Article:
But, luckily, there are some simple practices that can help us all navigate our daily interactions for better communication. One, recognize that passive hearing and active listening are not the same. Engage actively with the verbal and nonverbal feedback of others, and adjust your message to facilitate greater understanding. Two, listen with your eyes and ears, as well as with your gut. Remember that communication is more than just words. Three, take time to understand as you try to be understood. In the rush to express ourselves, it’s easy to forget that communication is a two-way street. Be open to what the other person might say. And finally, four, be aware of your personal perceptual filters. Elements of your experience, including your culture, community, and family, influence how you see the world. Say, “This is how I see the problem, but how do you see it?

When we try and implement simple but useful practices in our daily behavior the complexities that arise while communicating just sets back and everything around feels easy.

With that Hampsten in the video concludes by stating, “Don’t assume that your perception is the objective truth.” It will help everyone work toward sharing a dialogue with others to reach a common understanding together.

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The Hero – The Bollywood story

A short-film that feels like 2-hour long Bollywood for good.



We have watched lots of Bollywood films and series touching upon the theme of struggle of middle-class man to find a recognition in Bollywood. This short-movie“The Hero – The Bollywood story” is also in around the similar story line about a man who once was aspired to make his name and fame through Bollywood but could not because of his personal obligation and circumstances.

It is an Google India sponsored short film starring Vicky Kaushal,notable Bollywood actor, just risen up from the fame of critically acclaimed movie Masan and Sanju, in the role of Son; Morali Desai, notable Gujarati actress, and Nandu Madhav, a notable Marathi actor, in the role as dad. This short film has tried touching the emotional dynamic of father-son relationship and has tried beautifully depict how a man’s dream never really dies even long after the dream is forgotten.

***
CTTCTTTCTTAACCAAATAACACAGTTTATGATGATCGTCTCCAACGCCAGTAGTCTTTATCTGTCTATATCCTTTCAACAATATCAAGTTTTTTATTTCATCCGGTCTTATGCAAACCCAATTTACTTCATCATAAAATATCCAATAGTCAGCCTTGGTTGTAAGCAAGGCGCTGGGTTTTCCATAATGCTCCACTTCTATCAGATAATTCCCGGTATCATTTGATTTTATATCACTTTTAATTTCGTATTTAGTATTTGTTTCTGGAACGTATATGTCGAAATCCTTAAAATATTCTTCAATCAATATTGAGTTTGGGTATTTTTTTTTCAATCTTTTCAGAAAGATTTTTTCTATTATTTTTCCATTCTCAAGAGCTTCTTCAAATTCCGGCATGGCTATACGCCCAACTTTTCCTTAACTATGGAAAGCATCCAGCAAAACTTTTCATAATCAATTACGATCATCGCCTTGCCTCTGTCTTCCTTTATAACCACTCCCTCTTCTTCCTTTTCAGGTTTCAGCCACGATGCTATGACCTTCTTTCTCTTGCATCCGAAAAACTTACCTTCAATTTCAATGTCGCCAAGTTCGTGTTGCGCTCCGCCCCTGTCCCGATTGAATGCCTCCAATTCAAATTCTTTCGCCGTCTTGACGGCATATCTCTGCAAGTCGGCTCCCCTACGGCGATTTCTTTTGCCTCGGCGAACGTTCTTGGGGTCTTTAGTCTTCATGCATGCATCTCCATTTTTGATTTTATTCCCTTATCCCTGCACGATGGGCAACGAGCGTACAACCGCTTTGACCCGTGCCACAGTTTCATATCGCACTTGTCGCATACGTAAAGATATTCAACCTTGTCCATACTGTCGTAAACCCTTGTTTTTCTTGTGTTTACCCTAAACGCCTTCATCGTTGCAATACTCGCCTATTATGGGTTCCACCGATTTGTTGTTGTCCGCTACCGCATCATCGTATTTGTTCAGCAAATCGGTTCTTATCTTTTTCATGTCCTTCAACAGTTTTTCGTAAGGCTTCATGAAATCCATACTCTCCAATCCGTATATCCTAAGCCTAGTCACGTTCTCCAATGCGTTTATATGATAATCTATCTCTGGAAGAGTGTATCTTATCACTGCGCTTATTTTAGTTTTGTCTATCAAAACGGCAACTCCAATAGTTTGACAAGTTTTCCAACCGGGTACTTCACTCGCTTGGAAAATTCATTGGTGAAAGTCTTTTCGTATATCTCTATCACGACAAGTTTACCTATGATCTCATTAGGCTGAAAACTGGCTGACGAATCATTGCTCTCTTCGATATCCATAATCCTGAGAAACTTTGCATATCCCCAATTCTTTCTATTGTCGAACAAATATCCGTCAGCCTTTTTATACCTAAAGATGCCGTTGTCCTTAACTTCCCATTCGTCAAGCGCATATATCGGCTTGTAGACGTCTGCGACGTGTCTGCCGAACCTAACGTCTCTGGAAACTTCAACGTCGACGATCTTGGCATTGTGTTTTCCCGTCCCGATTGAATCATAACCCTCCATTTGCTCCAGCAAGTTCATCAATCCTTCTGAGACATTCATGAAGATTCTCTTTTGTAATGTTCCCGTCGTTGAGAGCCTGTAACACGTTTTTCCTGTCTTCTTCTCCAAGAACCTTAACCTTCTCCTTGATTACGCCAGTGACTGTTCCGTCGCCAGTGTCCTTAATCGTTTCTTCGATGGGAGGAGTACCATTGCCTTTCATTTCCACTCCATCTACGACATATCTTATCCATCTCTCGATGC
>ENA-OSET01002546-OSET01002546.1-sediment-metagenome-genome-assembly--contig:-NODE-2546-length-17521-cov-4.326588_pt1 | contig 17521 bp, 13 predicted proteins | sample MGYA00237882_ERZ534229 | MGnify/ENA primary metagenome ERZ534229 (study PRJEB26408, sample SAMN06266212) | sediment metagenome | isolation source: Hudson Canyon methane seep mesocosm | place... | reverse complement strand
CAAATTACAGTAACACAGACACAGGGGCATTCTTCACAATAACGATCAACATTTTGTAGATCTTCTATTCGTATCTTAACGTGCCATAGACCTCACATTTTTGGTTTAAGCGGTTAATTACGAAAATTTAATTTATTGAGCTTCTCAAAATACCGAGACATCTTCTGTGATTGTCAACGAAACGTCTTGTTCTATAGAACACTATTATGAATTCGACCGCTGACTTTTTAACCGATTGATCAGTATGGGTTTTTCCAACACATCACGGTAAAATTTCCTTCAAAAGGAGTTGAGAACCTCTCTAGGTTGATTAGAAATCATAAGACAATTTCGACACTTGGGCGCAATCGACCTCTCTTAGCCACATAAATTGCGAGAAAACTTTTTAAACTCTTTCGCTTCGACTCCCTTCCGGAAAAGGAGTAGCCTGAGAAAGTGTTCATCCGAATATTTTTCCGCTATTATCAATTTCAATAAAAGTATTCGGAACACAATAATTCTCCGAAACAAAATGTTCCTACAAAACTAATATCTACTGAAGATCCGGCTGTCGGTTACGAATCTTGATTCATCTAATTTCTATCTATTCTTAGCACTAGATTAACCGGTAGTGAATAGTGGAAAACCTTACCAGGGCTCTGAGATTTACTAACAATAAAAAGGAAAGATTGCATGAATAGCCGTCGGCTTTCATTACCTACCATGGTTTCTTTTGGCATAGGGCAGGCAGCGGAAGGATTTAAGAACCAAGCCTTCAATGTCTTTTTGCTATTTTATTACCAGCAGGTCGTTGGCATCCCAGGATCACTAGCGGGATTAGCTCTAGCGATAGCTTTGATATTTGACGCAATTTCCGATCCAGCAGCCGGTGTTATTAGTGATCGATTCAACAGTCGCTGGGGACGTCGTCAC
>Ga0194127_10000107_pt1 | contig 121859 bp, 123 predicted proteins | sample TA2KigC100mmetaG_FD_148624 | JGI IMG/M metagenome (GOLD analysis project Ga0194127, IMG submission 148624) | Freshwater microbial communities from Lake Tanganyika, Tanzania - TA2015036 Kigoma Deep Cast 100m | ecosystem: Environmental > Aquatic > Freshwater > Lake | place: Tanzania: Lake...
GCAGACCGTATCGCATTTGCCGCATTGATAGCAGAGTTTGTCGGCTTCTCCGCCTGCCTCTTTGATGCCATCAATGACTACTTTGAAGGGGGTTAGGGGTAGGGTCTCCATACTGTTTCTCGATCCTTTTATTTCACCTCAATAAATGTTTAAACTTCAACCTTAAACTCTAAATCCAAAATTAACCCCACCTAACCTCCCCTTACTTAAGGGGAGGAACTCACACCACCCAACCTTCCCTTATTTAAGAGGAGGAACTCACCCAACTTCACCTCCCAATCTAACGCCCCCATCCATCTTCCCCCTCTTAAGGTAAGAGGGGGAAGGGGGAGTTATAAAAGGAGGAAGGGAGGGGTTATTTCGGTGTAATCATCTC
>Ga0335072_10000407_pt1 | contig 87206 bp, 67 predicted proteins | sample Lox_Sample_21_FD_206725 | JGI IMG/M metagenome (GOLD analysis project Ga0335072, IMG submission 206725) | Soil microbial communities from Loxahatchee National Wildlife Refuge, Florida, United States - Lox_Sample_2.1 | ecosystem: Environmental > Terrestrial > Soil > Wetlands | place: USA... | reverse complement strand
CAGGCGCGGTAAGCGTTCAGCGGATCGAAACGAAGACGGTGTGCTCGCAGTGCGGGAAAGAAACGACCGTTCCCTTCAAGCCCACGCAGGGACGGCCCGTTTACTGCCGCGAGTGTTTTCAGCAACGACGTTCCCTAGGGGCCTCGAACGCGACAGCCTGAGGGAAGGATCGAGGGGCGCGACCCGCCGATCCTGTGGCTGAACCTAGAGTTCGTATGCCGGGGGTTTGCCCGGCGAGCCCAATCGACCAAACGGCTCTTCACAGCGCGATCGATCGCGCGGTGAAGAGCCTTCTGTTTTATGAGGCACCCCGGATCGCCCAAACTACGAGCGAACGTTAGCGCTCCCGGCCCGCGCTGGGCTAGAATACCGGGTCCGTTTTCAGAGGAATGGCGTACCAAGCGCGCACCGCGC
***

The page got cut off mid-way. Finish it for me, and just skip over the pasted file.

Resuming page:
The story starts with the son talking with his mom about his job in Mumbai and how he wanted both their parents to come visit him. Then mom told him about the time when his father went to Mumbai to be an actor and somehow landed upon a small role in a movie too. She talked about his father’s aspiration and dream but how he was forced to return back home since his father insisted him to get back to home leaving his budding career in Bollywood. Listening to the story and moved by the fact that his father’s dream could not be fulfilled then, the son with the help of Google search system found out the details about the movie his father played a role in. To surprise his dad, he plans a trip to the shooting location and takes him there to give a taste of joy from the past and his unfulfilled dream.

With the simple plot revolving around the man in his late 50s/60s, who once dreamt of making big in Bollywood and how his family pressure ruined his dream but despite how after many years the son motivated him to get feel his desired life through short trips around the country was depicted quite nicely in it. The casts were phenomenal too, with Vicky Kaushal again flaunting his impeccable acting skills and so Mr. Nandu Madhav as dad.

Sound is spot on throughout the scene, with touch of sad music when mom is telling her son about shattered dream of his father and when they reach the location where Sholay was shot, we get to hear the cheerful Bollywood music. With lyrics from legendary lyricist Amitabh Bhattacharya, this 5-minute actually feels like watching 2 hours of Bollywood movie.

Some annoying parts to me in this movie is it the direct push ad of Google making experience bit cringe, but hey! they sponsored for this beautiful short film, so deserve the discount.

Anyway, overall it is worth investing 5 minutes of your life over this short film. Loved it!


Hey KMAG Readers,

Glad to see you here. Since you are here, don’t forget to drop your email address. We want to surprise you.

Much love and regards,